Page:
Persymmetric matrix

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In mathematics, persymmetric matrix may refer to:

  1. a square matrix which is symmetric in the northeast-to-southwest diagonal; or
  2. a square matrix such that the values on each line perpendicular to the main diagonal are the same for a given line.

The first definition is the most common in the recent literature. The designation "Hankel matrix" is often used for matrices satisfying the property in the second definition.

Definition 1[edit]

Let A = (aij) be an n × n matrix. The first definition of persymmetric requires that

 a_{ij} = a_{n-j+1,n-i+1} for all i, j.[1]

For example, 5-by-5 persymmetric matrices are of the form

 A = \begin{bmatrix}
a_{11} & a_{12} & a_{13} & a_{14} & a_{15} \\
a_{21} & a_{22} & a_{23} & a_{24} & a_{14} \\
a_{31} & a_{32} & a_{33} & a_{23} & a_{13} \\
a_{41} & a_{42} & a_{32} & a_{22} & a_{12} \\
a_{51} & a_{41} & a_{31} & a_{21} & a_{11}
\end{bmatrix}.

This can be equivalently expressed as AJ = JAT where J is the exchange matrix.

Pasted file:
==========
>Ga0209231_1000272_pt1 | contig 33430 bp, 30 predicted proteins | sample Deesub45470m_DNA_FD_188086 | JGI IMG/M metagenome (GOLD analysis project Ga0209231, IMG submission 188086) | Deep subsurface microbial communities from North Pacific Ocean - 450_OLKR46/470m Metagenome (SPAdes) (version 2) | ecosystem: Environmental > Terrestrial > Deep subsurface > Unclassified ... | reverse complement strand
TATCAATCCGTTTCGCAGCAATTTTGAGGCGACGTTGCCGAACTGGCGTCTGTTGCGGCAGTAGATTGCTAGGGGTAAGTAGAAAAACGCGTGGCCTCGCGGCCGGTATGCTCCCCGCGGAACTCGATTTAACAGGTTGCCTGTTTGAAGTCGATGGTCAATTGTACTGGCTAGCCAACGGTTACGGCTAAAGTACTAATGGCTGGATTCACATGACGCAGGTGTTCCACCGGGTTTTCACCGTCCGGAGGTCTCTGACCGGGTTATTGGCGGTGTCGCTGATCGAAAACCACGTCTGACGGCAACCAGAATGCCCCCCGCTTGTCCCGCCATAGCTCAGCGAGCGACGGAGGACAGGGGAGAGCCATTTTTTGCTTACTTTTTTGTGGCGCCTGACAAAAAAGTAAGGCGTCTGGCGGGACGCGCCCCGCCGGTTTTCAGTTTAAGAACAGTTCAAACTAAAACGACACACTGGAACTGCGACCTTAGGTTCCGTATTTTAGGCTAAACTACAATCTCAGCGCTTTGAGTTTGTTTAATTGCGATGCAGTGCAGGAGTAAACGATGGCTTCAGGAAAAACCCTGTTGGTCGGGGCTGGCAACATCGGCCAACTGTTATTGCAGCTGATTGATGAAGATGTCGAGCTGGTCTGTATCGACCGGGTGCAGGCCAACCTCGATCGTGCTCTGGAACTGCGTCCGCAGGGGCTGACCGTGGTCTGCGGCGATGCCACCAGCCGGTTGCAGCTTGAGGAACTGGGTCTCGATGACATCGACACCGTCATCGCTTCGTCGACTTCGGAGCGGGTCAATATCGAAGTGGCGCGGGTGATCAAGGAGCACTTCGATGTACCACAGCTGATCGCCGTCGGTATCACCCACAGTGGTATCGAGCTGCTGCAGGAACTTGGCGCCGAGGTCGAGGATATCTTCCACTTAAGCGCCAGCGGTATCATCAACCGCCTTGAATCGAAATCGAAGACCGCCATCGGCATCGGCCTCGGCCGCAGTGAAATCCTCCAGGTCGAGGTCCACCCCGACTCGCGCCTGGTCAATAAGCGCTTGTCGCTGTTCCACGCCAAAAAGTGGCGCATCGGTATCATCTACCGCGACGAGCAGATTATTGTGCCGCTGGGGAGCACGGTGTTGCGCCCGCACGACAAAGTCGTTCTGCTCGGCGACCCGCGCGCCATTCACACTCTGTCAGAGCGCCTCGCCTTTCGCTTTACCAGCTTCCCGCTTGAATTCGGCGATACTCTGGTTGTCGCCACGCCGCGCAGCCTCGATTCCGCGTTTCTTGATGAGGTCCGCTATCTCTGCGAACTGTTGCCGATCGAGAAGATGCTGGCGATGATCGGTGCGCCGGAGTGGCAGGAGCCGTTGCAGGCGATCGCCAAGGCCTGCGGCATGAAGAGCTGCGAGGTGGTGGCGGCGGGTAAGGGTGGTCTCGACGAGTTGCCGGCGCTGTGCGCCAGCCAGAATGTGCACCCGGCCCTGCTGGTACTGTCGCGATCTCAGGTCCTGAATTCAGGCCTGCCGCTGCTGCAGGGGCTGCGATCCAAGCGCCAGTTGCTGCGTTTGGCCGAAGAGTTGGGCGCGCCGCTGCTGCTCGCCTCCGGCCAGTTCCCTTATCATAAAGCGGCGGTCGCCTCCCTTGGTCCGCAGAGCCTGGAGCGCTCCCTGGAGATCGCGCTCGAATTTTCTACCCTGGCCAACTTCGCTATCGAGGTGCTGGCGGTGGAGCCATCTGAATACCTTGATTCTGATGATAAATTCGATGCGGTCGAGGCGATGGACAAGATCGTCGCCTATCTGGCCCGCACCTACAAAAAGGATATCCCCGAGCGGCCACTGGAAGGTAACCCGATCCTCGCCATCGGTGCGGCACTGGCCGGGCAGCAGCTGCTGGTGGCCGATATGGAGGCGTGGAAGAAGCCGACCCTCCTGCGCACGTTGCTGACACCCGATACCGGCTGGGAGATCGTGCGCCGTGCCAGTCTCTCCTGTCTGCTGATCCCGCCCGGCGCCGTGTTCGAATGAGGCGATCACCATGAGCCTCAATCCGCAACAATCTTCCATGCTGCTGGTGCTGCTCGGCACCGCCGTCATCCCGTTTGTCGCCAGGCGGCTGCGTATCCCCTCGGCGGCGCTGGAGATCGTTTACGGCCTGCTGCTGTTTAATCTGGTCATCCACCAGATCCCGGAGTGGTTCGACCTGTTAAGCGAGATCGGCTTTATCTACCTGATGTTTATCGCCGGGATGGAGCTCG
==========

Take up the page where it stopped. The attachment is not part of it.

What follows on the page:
A symmetric matrix is a matrix whose values are symmetric in the northwest-to-southeast diagonal. If a symmetric matrix is rotated by 90°, it becomes a persymmetric matrix. Symmetric persymmetric matrices are sometimes called bisymmetric matrices.

Definition 2[edit]

For more details on this topic, see Hankel matrix.

The second definition is due to Thomas Muir.[2] It says that the square matrix A = (aij) is persymmetric if aij depends only on i + j. Persymmetric matrices in this sense, or Hankel matrices as they are often called, are of the form

 A = \begin{bmatrix}
r_1 & r_2 & r_3 & \cdots & r_n \\
r_2 & r_3 & r_4 & \cdots & r_{n+1} \\
r_3 & r_4 & r_5 & \cdots & r_{n+2} \\
\vdots & \vdots & \vdots & \ddots & \vdots \\
r_n & r_{n+1} & r_{n+2} & \cdots & r_{2n-1}
\end{bmatrix}.

A persymmetric determinant is the determinant of a persymmetric matrix.[2]

A matrix for which the values on each line parallel to the main diagonal are constant, is called a Toeplitz matrix.

See also[edit]

References[edit]

  1. ^ Golub, Gene H.; Van Loan, Charles F. (1996), Matrix Computations (3rd ed.), Baltimore: Johns Hopkins, ISBN 978-0-8018-5414-9 . See page 193.
  2. ^ a b Muir, Thomas (1960), Treatise on the Theory of Determinants, Dover Press, p. 419